Speech technology cannot truly replace reading, researchers argue
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According to Dutch psycholinguists, speech technology cannot replace the benefits of learning to read, such as word prediction.
Approximately one in five people could be considered to have poor levels of literacy, either due to limited learning opportunities or learning difficulties such as dyslexia. This puts these people at a severe disadvantage in most walks of life, although speech technologies such as voice recognition and screen readers have been pushed as a solution for low literacy.
However, researchers from the Max Planck Institute for Psycholinguistics at Radboud University have argued in an article in Trends in Cognitive Sciences that speech technology should never replacing learning to read, as being literate has many benefits, including better understanding of speech.
“It is very relevant and timely to look at the advantages of reading on speech, especially as people tend to read less and in different ways than they used to,” said Professor Falk Huettig. “Contemporary social media writing and reading habits, for example, are quite different from traditional print media. Information that people used to get from written sources, such as novels, newspapers, public notices or even recipe books, they get more and more from YouTube videos, podcasts or audiobooks.”
The researchers acknowledge that reaping information from a wider range of sources is not a bad thing, particularly as many of these methods still augment vocabulary, improve short-term memory and increase knowledge about the world. However, the physical act of reading is apparently crucially important for developing skills such as word prediction: a skill which allows even very young children to predict upcoming information in sentences. Word prediction comes much more naturally to experienced readers, as they encounter millions of words every year and build large networks of words and associations between them. In turn, word prediction allows people to read faster.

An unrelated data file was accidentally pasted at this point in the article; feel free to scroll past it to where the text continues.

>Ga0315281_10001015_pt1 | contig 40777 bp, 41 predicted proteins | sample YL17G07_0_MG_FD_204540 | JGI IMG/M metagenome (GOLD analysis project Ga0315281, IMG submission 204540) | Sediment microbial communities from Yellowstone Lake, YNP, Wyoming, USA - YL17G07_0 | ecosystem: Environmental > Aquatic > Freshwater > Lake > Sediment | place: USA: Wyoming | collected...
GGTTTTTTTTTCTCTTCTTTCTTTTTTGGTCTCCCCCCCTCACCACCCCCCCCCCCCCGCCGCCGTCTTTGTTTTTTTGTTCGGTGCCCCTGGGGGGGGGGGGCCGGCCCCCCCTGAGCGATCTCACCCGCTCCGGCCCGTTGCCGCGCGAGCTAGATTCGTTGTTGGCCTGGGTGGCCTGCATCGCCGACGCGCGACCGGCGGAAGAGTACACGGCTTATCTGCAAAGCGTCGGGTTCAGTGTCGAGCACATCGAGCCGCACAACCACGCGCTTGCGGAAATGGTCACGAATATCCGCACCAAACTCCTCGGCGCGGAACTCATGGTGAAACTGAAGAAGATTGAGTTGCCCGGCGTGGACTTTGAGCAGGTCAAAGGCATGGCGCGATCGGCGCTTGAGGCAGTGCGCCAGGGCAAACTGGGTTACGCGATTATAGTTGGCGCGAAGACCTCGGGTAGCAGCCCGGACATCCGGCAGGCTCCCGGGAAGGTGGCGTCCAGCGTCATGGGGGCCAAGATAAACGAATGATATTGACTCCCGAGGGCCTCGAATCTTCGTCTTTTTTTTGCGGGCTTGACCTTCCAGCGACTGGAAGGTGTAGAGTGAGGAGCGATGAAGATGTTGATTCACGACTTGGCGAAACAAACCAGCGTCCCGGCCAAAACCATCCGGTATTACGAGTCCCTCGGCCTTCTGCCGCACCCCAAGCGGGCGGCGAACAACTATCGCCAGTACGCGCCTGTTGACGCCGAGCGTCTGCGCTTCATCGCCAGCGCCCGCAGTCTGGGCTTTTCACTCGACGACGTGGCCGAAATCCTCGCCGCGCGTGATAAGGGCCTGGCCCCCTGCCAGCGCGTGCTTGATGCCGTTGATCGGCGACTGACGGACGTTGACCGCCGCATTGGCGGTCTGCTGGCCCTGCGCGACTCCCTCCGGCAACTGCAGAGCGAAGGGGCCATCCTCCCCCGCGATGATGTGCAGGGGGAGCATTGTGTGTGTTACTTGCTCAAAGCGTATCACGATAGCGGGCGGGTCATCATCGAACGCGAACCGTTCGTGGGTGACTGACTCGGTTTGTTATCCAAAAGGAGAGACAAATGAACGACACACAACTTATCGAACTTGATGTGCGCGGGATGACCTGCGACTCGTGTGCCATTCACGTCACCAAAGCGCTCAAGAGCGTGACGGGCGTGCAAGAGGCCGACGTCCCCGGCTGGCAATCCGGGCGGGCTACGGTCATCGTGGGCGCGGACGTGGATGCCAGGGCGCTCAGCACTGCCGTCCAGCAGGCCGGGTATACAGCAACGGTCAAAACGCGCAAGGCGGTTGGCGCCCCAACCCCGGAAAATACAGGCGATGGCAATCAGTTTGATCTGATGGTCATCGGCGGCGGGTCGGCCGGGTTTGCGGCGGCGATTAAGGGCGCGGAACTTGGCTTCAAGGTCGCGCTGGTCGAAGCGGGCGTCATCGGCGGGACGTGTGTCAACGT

People with limited literacy may struggle to grasp the concept of a ‘word’, which has less meaning for those unfamiliar with written language. For instance, young children and illiterate people asked to repeat the last word of a spoken sentence tend to repeat the entire sentence. Storing both the spoken and written forms of a word in memory helps make spoken words more salient, the researchers argue.
“Our arguments provide one more reason why more efforts should be undertaken to teach the hundreds of millions of illiterates in developing countries and functional illiterates across the world how to read (or to read better) and why a focus on artificial intelligence voice recognition and voice assistants to overcome literacy-related problems has its dangers,” the psycholinguists wrote.
“Writing is an ancient human technology that we shouldn’t give up easily. Teaching how to read and how to read better remains very important, even in a modern technological world.”
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